Recently, I started thinking that almost 2 years ago I had a life changing surgery. But the more I thought about it, the more I realized that it was actually almost 3 years. I couldn’t believe that time had just slipped by so quickly. So, on March 1st 2016 it will be 3 years since I was released from a living hell of a crippling illness. Everyone knows HOPE is everything, but sometimes no matter how you look at it, HOPE seems to be nowhere. After having lower back surgery, I inexplicably began to have trouble walking. I had a severely dropped foot, constant nerve pain, and a partially paralyzed leg. HOPE began to slip away after exhausting all tests and follow up MRIs, even 2nd opinions, only to be told, “We just don’t understand what is wrong with you. We have never seen something like this before.” Each morning I would awake with hope that a miracle happened and somehow I was getting better. But as soon as the realization came that nothing had changed and I was even worse, an incredible despair and hopelessness would engulf me. There were so many days that I wanted to just give up but I kept saying, “Maybe things will be better tomorrow. If you are thinking of offing yourself, put it off until tomorrow and see.” By employing that tactic, I managed to stay in this world to see a miracle happen. I have no doubt that this miracle was from my persistence and constantly not taking NO for an answer, a doctor who actually sat down to think about my symptoms, and God. I don’t think I would have gotten better if all of these factors were not aligned. By God’s grace my doctor ordered another MRI and found the culprit, a benign spinal tumor compressing a portion of my thoracic spine. Faith is a beautiful thing and when life is going well, it is easy to have it. The true test of faith is when life is life—when you feel that all hope is gone and you cannot see your way out. So many people are waiting for a white light and burning bush to prove the existence of God, when He is there all along. I believe my horrendous experience was necessary to bring me to my knees and start believing. I do not think this was an accident and that there are no coincidences in God’s world. God was working in my life for a long time before I noticed it, even meeting Joyce and Bill, who introduced me to their church. If my son had not had the breakdown, I never would’ve met them. I think God was patiently waiting for me, only I needed the experiences I endured to discover Him. I still pray and pray for my boy, and sometimes, when I am in a bad space, I wonder if God is really listening. Then I remember I must have faith, which equals hope, which equals life. I do not know what the future holds, and I must remember that I am not in charge. It is when I turn things over to Him that I achieve that elusive gift of peace and serenity that I am constantly seeking.
Being disabled; that is something that most of us who are lucky enough (and it is luck) to be able-bodied, don’t even consider. I was one of those smug, athletic people who, although having compassion, had absolutely no comprehension of the trials and indignities of the disabled. My symptoms actually came on very gradually, losing balance, dropped foot (although I didn’t recognize it), and constant pain in my entire body. When I look back at this I failed to put these symptoms together and just treated each one as it came. It started out with my knee surgery, which I never seemed to recover from, and it progressed to numbness of my toes, and bad lumbar pain. I was diagnosed with spinal stenosis, had surgery which I expected to solve the pain problem, but as time went on, my life became a nightmare when I actually became worse and only 2 weeks after the surgery, had to use a cane. The worst part was that I began to realize that I had extreme limitations not in just walking, but just in everyday life; things I always took for granted. Driving (if that’s what you’d call it) became a challenge because my right leg was so weak (partial paralysis) that it was an effort to move my foot from the gas to the brake pedal. So then I would compensate and press on the gas pedal extra hard, which would actually deactivate the brake, causing the car to lurch forward and then I’d have to slam on the brake. I had so many close calls–and can only thank God that I didn’t slam into people or cars, killing someone or myself. I would have severe anxiety, even saying a prayer in the car, each time I had to drive. I’d start stopping the car way early so I didn’t run into the car in front of me. I’d drive over to Walmart and when my parking space was too far, I would ask myself, “Do you really need that cheese?” and I would just drive away. When I did go into the store, I’d walk around with a shopping cart (even when I had only one item) because it provided some stability like a walker–which is really what I needed but my pride would not let me use it. In Starbucks, I would just abandon the idea of getting to a specific seat if it meant maneuvering past people. When standing talking to people, I would notice they would have their arms out, always ready to catch me, because my balance was so bad. But the main thing I noticed about being disabled was the shame, humiliation, anger and helplessness I felt in public. I was angry because my body would not do what I wanted it to. Once when my nerve pain was through the roof, I went to the Y, only to discover that the Adapted Aquatics (disabled) pool was closed. I then decided to try using the hot tub, but once I managed to get in, I literally could not lift myself out. The entire time I was in the tub, I wondered how I would achieve that feat, so I could not even enjoy it. I finally managed to grab onto the railing and crawl out, all the while feeling totally embarrassed. When I tried to use the regular pool, I could not climb in and out of the small steps; very humiliating. It is so hard when your body just does not do what your brain says. These were constant indignities that the average person does not experience. But, one thing I noticed was the feeling of being invisible–people don’t want to look at you when you are disabled. Even the doctors abandoned me because I had symptoms that they couldn’t pinpoint. You get looked upon as if your brain is disabled, not just your body. I was lucky enough to finally escape that nightmare and will be forever grateful. But what about people who have a chronic, progressive disease such as MS, where there is no cure, only management. My friend suffers from MS and she has to rely on others to do basic things for her, such as laundry, shopping, driving to doctor’s appointments, etc. She cannot go anywhere unless it is prearranged and often times her “ride” does not show up or is late, necessitating her to postpone or cancel her appointment. She must rely totally on others and her autonomy is non-existent. It is a constant battle with the medical profession, grocery stores, caregivers, family members, and she does not have control of basic everyday things that most of us take for granted. Even her immediate family has abandoned her because in their eyes, she takes too much pain medication, although they have no idea that pain is one of the side-effects of MS. When you are disabled, life is different and one cannot understand it unless you’ve have had a glimpse into that world. I cannot say that I was lucky to have had the experience I did, but it showed me how the world views the disabled. It is amazing how many people don’t understand what it is like as a disabled person, and think that it couldn’t possibly happen to them. But I am here to say that it CAN and it DOES happen, when your life is going well, and you think that you are golden, and nothing can touch you. But just like anything, you cannot truly put yourself into another’s place without experiencing their pain. What it comes down to is that anybody who is “different” becomes invisible, be it not being able to walk, having a deformity, or being a little person. It is human nature to first want to stare, then look away (and pretend that they can’t see it) at the same time; just like a fatal car accident on the expressway, where you just cannot stop staring because you keep thinking, “Thank God that is not me.” But it can be!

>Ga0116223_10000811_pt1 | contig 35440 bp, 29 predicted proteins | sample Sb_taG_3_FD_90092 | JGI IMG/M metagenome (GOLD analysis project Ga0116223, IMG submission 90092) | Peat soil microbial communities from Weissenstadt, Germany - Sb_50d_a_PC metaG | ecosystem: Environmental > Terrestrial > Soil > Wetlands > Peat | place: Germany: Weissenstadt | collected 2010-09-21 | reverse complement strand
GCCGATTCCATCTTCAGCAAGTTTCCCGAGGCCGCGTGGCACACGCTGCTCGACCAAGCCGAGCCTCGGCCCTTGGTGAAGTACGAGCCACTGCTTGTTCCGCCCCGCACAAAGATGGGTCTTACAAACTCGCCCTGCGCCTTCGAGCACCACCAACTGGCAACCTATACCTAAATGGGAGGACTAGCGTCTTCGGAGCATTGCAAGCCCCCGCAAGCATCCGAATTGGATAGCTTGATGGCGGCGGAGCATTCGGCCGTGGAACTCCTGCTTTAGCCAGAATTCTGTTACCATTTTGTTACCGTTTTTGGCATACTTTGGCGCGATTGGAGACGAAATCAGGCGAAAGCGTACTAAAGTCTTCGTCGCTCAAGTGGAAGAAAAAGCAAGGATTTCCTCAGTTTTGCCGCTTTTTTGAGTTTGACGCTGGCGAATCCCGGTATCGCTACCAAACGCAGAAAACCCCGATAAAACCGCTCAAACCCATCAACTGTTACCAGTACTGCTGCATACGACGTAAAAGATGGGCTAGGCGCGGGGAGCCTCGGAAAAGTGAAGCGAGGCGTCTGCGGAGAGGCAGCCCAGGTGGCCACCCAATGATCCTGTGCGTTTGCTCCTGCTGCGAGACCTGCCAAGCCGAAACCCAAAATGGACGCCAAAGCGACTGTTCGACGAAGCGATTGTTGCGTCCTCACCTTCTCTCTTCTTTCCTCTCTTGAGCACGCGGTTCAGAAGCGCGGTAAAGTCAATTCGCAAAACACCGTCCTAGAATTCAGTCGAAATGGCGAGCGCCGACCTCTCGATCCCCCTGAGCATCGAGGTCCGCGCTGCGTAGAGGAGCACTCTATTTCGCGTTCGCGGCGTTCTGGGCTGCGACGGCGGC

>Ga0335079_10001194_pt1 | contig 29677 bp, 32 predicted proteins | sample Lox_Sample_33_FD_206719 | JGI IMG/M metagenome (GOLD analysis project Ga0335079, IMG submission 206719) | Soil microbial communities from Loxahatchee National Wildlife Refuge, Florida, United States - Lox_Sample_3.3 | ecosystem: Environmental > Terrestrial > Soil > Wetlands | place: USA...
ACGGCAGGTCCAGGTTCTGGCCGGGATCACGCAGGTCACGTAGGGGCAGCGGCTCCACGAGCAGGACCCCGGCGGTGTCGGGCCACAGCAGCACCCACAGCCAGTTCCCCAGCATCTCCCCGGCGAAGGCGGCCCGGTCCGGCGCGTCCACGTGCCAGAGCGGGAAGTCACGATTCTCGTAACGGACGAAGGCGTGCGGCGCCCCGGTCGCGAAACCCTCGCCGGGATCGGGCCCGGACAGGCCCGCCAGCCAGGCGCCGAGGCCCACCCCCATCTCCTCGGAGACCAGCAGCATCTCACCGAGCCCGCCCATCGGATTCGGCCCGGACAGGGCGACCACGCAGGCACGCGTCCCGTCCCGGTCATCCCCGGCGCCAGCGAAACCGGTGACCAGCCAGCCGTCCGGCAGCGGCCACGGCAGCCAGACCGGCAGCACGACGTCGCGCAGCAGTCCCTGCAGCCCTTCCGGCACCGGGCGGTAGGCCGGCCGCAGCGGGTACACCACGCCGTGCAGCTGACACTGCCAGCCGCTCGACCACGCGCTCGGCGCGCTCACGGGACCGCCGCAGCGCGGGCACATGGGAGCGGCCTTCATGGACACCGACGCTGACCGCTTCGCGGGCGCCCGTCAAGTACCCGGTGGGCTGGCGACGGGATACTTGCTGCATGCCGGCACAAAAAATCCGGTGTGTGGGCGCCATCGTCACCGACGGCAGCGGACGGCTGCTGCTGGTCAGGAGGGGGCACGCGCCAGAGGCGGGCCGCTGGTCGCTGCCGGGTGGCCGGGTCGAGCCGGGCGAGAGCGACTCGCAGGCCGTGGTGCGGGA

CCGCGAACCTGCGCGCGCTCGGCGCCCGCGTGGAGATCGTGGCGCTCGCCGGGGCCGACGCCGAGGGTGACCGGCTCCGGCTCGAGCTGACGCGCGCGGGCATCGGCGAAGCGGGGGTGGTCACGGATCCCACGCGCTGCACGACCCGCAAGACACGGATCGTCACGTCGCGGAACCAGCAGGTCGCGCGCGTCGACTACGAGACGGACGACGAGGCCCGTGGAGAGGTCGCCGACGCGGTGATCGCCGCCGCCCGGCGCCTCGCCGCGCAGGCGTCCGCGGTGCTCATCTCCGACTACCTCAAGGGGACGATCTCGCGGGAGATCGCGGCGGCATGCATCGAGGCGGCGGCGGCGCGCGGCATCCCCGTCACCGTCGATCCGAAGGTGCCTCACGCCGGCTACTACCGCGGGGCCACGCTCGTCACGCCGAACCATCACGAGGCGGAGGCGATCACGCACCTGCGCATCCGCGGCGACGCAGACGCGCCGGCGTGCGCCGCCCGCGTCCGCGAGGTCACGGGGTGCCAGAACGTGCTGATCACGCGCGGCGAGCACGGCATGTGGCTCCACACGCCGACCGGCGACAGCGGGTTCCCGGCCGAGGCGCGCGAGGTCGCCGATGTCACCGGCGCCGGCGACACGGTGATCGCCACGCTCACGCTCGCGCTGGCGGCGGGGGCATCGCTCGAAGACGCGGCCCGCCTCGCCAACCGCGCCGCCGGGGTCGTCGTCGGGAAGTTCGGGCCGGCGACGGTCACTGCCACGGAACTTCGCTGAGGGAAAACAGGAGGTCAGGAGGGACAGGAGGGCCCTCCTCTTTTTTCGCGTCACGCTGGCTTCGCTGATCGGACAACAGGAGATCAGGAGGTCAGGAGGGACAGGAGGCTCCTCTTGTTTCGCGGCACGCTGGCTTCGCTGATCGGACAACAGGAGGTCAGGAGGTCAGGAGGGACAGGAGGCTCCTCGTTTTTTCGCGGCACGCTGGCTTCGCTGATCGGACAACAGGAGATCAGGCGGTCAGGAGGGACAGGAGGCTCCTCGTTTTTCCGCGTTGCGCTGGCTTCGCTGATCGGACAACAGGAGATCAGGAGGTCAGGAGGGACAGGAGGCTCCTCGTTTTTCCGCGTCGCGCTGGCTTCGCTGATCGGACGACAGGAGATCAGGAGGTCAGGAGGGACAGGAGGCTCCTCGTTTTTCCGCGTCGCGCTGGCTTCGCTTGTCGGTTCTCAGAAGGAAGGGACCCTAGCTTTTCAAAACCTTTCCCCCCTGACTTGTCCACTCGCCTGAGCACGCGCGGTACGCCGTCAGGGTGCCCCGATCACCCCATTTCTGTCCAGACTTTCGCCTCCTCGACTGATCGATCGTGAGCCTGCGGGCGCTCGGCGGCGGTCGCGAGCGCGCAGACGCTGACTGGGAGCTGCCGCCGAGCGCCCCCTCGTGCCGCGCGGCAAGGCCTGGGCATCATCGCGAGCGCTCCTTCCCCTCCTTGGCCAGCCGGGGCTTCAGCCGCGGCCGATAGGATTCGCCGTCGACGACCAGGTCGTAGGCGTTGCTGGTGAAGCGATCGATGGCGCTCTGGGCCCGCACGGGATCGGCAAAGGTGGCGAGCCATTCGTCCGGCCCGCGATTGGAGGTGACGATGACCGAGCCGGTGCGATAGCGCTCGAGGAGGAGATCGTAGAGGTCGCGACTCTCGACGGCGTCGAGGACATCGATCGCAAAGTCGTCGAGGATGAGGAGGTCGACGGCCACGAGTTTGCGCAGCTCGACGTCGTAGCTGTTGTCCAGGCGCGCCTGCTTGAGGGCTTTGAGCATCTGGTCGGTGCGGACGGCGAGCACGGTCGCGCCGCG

No Improvement – 12/5/12 – Wednesday – I woke up in pain because I am laying off the ibuprofen due to my impending facial surgery on the 11th. I really don’t realize how much the ibuprofen helps me. I took the stupid steroid pills which so far have yielded as much of a result as the surgery itself. I do my exercises at home, trying to remember all of them from PT yesterday. I had a little hope yesterday because the therapist gave me some, but left to my own devices, that hope rapidly dissipates. The other night I went to a meeting and saw Frank who had spinal surgery the day before I did. He is doing great and improving rapidly. That stuck in my mind and I know that I should be happy for him yet I cannot help but feel jealous and angry. Then today I went to a meeting in the afternoon only to see yet another person who had surgery last week and is improving. Yet, here I am, 4 weeks out and I have literally no improvement, and I am in fact worse, in some respects. I cannot walk properly and my right leg is weak. I drag my foot and am scared while in the car because my reaction time is not good. It all came to a head this afternoon and I blew a gasket. It started because I was doing my cleaning, which takes me forever. Then I started to get resentful because I thought of Frank who only has to concentrate on getting better and has a wife to clean and cook. I, on the other hand, have to do all this by myself. I cannot just let my house go to pot; it needed cleaning but it wiped me out completely. Then I got angry and resentful that I have to do this alone, and it snowballed from there into a full-blown meltdown, complete with crying and ranting and raving. I called Gail to see if she could speak to Maudy (a spiritualist) and call me with some guidance. I could not stop crying while on the phone, and must have sounded pathetic. This is just too much for me to take on some days, and the trigger was seeing others improving while I am left in the dust with no discernable idea of when or if I will get any better at all. It is also so frustrating that I cannot talk directly to the doctor.